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Parameter Estimation in Systems Biology 2007 - Manchester   

Workshop on Parameter Estimation in Systems Biology, Manchester 2007

organizer: Neil D. Lawrence, Department of Computer Science, University of Sheffield

Systems Biology models often have numerous parameters, such as kinetic constants, decay rates and drift/diffusion terms, which are unknown or only weakly constrained by existing experimental knowledge. A crucial problem for Systems Biology is that these parameters are often very difficult to measure directly. Furthermore, they may vary greatly according to their in vivo context. As a result, methods for the estimation of these parameters are of great interest. Standard approaches include maximum likelihood or least squares methods, using various optimisation heuristics such as simulated annealing and evolutionary algorithms. Although these approaches have had some success, it is very difficult to estimate the parameters when there are many interactions in the system under consideration. In this case the likelihood surface may have many local optima, the parameters may be poorly determined because there is not enough data, or there may be ambiguities brought about by symmetries or redundancy in the system.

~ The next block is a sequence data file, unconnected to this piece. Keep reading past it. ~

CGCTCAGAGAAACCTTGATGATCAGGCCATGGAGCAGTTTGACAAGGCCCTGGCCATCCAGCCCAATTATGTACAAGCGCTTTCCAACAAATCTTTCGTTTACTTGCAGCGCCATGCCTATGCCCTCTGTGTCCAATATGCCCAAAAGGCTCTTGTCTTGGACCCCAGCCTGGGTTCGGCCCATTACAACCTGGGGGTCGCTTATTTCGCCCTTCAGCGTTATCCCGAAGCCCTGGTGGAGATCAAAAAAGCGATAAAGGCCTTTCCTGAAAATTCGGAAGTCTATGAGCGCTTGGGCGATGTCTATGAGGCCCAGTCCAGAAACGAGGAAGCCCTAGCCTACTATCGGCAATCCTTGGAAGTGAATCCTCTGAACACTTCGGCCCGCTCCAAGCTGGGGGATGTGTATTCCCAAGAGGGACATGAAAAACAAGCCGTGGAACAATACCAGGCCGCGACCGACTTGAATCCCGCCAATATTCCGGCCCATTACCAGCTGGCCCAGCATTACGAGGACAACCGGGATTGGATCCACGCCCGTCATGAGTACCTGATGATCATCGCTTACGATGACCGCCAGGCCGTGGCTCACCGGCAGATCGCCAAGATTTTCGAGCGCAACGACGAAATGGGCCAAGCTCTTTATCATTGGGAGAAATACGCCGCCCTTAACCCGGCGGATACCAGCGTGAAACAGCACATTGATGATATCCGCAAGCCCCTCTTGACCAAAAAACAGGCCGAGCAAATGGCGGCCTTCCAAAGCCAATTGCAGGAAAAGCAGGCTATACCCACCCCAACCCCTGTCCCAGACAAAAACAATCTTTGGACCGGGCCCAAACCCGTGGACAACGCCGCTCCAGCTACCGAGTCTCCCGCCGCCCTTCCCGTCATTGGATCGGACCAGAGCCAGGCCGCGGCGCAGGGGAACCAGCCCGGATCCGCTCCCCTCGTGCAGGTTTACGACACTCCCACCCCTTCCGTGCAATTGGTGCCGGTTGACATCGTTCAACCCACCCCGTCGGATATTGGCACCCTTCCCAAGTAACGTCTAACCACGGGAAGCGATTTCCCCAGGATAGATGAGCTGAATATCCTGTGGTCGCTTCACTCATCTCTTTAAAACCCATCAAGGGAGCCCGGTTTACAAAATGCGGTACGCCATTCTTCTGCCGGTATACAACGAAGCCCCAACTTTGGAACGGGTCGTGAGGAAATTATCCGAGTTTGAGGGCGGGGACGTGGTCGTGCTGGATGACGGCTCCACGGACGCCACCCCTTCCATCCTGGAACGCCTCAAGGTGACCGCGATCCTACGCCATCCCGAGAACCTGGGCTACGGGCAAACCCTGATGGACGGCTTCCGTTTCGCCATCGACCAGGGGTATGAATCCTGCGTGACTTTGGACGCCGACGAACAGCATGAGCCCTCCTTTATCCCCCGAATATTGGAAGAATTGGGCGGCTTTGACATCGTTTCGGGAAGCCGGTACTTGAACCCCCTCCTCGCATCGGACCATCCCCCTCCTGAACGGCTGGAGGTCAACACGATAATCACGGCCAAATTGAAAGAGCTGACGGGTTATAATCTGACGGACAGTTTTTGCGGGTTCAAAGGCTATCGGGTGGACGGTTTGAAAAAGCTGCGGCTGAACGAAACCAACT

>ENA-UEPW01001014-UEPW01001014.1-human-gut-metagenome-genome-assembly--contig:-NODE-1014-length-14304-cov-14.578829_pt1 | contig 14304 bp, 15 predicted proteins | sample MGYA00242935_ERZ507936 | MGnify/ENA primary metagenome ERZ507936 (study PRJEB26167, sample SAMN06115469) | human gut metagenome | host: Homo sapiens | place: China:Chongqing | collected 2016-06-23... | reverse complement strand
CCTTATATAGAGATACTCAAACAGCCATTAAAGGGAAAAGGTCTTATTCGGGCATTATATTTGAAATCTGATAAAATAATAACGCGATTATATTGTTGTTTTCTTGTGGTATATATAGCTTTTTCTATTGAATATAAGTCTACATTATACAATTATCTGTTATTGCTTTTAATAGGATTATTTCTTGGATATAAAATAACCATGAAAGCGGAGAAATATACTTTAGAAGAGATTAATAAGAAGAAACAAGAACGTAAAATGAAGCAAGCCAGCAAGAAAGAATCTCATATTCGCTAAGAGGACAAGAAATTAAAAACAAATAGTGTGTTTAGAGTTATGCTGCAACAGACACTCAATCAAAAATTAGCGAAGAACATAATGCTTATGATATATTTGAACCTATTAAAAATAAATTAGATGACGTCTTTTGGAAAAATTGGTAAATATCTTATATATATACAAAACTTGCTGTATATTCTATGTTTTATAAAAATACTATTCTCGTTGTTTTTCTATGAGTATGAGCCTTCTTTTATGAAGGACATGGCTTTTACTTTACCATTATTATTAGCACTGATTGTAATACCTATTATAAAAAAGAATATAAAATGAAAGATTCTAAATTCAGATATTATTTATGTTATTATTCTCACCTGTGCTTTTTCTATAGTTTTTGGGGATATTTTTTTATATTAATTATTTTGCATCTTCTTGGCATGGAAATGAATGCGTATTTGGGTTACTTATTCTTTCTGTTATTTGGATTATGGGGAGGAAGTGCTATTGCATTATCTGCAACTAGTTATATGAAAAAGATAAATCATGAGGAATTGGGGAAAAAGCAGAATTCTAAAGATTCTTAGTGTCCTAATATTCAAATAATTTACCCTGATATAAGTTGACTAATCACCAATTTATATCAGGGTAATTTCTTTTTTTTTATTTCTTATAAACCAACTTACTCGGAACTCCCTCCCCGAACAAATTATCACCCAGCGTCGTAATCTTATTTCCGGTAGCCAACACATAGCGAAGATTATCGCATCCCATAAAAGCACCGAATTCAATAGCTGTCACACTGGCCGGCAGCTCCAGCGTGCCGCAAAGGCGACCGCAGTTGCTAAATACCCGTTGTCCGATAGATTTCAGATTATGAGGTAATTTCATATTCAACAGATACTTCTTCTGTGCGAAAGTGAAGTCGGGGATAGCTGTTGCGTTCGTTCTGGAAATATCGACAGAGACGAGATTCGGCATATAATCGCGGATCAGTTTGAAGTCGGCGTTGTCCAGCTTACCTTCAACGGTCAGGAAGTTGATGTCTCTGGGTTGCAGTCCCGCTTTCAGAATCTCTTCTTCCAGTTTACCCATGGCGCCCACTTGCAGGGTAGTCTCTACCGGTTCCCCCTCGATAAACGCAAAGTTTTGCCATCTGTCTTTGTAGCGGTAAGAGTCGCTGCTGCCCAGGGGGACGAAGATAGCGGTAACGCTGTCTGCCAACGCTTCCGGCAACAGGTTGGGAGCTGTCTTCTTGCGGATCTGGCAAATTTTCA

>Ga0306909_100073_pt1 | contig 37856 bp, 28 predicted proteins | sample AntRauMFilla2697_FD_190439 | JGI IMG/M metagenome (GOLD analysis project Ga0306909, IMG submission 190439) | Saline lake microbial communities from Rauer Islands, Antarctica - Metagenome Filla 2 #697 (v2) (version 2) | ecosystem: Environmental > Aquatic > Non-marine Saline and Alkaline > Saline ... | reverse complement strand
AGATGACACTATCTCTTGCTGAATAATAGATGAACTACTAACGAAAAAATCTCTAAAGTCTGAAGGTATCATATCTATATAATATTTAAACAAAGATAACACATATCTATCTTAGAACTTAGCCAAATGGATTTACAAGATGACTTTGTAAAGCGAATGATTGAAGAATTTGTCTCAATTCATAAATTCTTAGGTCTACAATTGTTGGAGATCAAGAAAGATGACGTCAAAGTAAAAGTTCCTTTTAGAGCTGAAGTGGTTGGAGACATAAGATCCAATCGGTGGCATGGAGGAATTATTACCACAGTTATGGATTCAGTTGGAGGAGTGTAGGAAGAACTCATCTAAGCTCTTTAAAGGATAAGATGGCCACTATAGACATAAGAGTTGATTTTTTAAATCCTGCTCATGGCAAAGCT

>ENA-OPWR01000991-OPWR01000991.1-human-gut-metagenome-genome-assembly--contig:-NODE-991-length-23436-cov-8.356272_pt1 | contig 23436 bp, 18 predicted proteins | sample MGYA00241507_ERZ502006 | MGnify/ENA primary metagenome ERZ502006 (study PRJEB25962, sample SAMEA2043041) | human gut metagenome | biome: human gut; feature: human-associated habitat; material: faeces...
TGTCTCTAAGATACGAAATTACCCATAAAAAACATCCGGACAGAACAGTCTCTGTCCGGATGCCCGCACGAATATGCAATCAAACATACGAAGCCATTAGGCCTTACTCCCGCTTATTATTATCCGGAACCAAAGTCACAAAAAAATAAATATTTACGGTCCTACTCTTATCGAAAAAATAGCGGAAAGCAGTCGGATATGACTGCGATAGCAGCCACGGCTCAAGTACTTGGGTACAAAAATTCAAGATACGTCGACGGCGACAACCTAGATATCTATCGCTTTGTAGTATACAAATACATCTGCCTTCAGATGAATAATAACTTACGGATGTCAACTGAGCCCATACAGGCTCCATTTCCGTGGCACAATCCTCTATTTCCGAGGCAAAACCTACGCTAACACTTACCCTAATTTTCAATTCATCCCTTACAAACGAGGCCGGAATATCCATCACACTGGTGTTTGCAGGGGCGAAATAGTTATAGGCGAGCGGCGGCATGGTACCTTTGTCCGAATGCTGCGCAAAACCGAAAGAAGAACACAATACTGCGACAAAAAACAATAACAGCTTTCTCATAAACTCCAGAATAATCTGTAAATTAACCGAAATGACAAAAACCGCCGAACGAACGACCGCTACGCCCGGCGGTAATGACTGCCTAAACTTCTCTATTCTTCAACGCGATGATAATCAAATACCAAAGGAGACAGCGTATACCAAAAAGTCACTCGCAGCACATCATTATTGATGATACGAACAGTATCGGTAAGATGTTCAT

These same issues arise in machine learning. However, the problems in Systems Biology have an additional facet. In machine learning the models of interest are typically general function approximators, whereas in Systems Biology models are intended to provide a mechanistic description of the system, often using ordinary or stochastic differential equations.

Recently, attention in machine learning and statistical inference has turned to parameter estimation in these models. The main goal of this workshop is to bridge the divide between the fields by bringing together experts in machine learning and statistics with systems biologists and bioinformaticians.


Invited talks



Reviews and comments:

Comment1 claudia rangel, September 23, 2007 at 6:33 p.m.:

I think this idea of recording the talks is fantastic! I am very interested in David Wild's talk but the video does not run at the same speed as the audio. Is there a way one can have access to the .wmv file?


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